I have to redesign my garden plot because I now have two active dogs who race through and chew plants in the yard.
After getting the first dog I fenced my garden this summer with posts and a 2' high chicken wire roll. It kept me out of my garden more than the dogs. I couldn't mow between beds like I used to and it was harder to get in and water.
I am thinking about raised beds, but need to design in a fence of some sort that won't shade the garden, that makes it easy for me to reach into for weeding or harvest or mow around it, and isn't necessarily a huge bed. My previous plot was about 25' by 20' with two paths of grass running between three distinct beds. This way I didn't have to step into the bed to work and I could run the mower to keep the grass low.
Have you designed your vegetable garden to keep your dogs out and make it easy for you to work in? Please describe your design and motives for the design you concocted. What would you change to make it work better?
Since I wrote the first question I have put in Invisible Fence, and we've done the training and adjusted to it and find it works very well. I didn't have them lay out a garden plot for me because I wasn't sure where I wanted it to be (I've been nudging the boundaries to the south each year. It sounds so luxurious--to have easy access to my garden again! It probably would be worth the $89 service fee to come out to wire it.)
Do you have a vegetable garden that is somewhere other than along the side of the yard? How did you have them put the Invisible Fence around it--did they bury it or put it above ground? I'd be afraid of cutting through it with all of the digging I do. Or did you end up with a garden next to the fence to keep it easier to wire? Ideally, the placement of my garden would be such that they could still run between the garden and the fence (I think this involves twisting some wire across a space). But if that's too much trouble, I'll just lop a bunch of limbs out of the hackberry next to my fence to get more light in the garden that I'd place on that side. I also have the Invisble Fence placed so that the dogs can't approach the fence closer than about three feet. It keeps the pit bull from charging the fence and the visiting Boston Terrier who stays with the next door neighbors some weekends.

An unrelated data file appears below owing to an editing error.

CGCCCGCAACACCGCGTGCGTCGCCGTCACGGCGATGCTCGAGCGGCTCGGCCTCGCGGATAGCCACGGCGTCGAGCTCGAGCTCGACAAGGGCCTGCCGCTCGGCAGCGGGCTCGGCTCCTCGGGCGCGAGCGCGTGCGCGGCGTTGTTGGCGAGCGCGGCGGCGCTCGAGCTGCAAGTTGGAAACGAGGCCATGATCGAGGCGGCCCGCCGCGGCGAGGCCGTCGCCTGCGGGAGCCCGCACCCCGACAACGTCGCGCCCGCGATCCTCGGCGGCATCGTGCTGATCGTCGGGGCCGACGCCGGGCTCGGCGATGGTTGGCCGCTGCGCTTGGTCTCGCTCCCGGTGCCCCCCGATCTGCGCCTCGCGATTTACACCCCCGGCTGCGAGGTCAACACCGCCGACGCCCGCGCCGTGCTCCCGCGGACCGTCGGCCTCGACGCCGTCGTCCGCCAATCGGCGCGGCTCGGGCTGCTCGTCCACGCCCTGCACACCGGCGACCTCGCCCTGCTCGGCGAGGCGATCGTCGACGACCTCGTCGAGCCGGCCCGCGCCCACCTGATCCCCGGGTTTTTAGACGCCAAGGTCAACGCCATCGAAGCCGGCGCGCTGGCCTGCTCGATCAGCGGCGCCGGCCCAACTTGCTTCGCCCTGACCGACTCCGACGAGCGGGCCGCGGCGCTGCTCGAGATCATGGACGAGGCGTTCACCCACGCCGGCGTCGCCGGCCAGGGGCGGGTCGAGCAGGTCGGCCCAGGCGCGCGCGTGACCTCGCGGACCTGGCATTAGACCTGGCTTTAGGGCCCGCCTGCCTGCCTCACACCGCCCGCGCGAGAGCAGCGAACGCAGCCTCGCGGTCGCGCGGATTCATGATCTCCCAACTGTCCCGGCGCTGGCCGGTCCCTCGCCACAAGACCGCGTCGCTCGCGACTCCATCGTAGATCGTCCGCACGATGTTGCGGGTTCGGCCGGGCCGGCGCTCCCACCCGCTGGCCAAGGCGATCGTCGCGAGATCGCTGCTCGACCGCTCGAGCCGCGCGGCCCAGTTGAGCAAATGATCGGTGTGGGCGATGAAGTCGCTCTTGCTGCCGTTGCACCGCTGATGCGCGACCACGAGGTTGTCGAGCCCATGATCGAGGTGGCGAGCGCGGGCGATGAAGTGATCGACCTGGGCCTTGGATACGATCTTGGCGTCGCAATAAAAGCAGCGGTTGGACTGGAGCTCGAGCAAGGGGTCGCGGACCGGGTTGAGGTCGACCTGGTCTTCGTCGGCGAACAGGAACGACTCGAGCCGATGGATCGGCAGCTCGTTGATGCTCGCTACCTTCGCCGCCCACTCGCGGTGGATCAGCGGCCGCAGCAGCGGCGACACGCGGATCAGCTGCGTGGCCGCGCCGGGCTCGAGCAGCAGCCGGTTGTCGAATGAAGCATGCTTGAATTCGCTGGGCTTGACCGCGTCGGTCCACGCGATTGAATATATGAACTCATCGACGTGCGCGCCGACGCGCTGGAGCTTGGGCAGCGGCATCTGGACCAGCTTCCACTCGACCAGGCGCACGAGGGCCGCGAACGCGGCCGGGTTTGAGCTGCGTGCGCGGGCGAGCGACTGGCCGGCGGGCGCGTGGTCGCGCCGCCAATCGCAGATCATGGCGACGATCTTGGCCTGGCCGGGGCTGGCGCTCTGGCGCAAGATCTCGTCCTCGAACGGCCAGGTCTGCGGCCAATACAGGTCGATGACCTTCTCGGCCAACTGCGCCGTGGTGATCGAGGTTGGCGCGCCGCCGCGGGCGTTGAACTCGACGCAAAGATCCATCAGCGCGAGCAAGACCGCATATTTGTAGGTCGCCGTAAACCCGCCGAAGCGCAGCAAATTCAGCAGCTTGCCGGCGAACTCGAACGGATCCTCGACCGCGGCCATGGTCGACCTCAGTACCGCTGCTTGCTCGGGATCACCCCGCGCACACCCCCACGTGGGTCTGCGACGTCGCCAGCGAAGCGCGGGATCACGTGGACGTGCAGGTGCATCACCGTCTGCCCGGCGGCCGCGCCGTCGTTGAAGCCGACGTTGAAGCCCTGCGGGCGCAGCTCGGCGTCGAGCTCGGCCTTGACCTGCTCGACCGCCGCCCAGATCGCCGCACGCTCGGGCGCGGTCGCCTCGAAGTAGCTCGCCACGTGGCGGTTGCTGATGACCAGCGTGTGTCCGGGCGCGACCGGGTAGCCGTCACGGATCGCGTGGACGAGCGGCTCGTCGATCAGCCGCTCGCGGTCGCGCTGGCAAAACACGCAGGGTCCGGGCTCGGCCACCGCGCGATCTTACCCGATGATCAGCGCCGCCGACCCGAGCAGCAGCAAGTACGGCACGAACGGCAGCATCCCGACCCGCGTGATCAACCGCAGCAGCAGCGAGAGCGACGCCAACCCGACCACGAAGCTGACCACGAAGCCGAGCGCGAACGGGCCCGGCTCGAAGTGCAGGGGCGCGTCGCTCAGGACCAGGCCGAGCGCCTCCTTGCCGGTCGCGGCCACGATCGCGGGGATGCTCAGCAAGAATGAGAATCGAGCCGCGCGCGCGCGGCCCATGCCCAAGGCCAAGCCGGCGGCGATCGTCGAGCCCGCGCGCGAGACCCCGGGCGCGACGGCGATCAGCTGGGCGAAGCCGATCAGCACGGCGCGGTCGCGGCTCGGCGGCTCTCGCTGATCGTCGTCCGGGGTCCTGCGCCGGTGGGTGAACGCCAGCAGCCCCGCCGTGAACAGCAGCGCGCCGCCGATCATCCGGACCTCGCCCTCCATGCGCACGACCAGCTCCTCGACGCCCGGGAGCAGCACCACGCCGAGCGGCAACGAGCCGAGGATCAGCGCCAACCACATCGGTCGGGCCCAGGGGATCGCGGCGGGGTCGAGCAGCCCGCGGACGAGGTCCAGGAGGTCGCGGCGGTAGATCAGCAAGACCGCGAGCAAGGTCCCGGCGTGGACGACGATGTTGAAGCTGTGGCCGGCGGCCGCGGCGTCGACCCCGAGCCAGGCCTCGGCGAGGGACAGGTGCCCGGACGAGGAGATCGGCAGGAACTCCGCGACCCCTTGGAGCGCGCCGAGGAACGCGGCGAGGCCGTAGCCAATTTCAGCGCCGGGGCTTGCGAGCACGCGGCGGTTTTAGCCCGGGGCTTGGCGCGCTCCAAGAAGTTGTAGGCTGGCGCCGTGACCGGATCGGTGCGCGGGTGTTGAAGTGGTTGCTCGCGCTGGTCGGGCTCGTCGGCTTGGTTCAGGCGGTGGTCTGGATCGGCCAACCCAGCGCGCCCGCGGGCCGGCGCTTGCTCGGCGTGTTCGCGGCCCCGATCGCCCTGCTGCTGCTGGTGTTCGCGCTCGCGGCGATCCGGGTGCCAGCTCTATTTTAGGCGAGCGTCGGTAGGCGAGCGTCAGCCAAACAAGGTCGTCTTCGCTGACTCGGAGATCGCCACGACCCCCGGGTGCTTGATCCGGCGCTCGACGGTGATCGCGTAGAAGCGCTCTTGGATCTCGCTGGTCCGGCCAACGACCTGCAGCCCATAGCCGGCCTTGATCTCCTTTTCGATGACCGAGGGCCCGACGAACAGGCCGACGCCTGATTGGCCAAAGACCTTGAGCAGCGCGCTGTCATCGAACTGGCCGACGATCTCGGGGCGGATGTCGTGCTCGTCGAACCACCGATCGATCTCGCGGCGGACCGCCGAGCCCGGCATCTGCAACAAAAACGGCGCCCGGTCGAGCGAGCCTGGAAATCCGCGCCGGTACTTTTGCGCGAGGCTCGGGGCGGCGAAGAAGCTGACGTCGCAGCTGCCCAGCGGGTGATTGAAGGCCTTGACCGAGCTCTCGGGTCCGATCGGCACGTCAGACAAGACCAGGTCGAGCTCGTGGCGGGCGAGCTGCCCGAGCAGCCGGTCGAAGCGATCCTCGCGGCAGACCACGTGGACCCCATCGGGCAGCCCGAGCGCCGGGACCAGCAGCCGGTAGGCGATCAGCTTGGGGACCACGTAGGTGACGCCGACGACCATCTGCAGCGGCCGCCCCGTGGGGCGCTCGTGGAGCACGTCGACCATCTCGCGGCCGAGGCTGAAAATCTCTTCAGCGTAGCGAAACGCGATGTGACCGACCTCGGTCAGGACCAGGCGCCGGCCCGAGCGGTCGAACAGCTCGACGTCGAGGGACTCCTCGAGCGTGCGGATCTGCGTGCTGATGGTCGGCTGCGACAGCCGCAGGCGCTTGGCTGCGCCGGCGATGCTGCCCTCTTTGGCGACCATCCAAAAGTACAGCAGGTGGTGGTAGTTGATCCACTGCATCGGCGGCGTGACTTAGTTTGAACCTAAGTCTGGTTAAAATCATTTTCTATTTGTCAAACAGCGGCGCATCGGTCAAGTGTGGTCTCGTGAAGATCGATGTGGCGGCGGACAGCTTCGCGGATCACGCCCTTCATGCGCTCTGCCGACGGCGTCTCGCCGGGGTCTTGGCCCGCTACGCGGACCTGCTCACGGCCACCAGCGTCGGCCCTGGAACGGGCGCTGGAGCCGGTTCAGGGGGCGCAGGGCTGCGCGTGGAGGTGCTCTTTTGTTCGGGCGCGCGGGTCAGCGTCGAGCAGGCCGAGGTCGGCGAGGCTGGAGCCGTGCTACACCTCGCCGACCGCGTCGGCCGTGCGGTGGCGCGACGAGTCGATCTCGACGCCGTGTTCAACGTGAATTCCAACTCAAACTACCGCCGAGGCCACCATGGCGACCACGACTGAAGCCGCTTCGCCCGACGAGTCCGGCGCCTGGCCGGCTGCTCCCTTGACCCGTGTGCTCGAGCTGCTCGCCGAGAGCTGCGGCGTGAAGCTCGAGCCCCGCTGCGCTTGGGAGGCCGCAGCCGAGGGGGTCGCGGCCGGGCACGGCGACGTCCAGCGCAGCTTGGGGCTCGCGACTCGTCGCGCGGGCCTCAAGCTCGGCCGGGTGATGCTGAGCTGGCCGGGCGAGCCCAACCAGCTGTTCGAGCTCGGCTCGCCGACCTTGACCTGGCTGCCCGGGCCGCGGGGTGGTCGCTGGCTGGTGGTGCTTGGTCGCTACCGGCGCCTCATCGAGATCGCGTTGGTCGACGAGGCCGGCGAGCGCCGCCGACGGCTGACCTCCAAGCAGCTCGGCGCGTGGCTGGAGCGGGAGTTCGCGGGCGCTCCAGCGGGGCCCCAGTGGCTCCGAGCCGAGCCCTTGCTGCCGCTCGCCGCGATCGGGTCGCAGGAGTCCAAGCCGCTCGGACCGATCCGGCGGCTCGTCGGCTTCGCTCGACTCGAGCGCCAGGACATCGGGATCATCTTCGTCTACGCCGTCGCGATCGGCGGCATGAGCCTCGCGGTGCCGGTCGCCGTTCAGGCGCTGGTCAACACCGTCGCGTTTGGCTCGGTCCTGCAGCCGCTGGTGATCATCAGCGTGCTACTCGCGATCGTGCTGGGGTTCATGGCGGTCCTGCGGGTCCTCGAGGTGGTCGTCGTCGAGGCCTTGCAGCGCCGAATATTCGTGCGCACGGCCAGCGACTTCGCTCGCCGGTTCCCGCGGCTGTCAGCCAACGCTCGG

If I do this I'd probably have to put a compost heap right next to the garden so they'd only have to put in one garden zone like this. I stopped putting non-meat food in the compost last fall because the dogs were treating it like a cafeteria (and they needed more baths what with crawling under a fence and through the contents to get to what they wanted to eat).
It has been such strange weather. I didn't have a garden this winter, but I have a few volunteer onions poking up and the garlic is coming back. First sight of those and I want to be out there digging! I have young dogs, a pit bull and a catahoula, who are as energetic as the day is long. They've trampled the entire lawn area, and as you say, there won't be much in the way of great-looking turf with that kind of traffic. I've been thinking about putting down gravel or mulch beds in areas of high traffic.
Thanks for your answer--it gives me some ideas and reinforces others.
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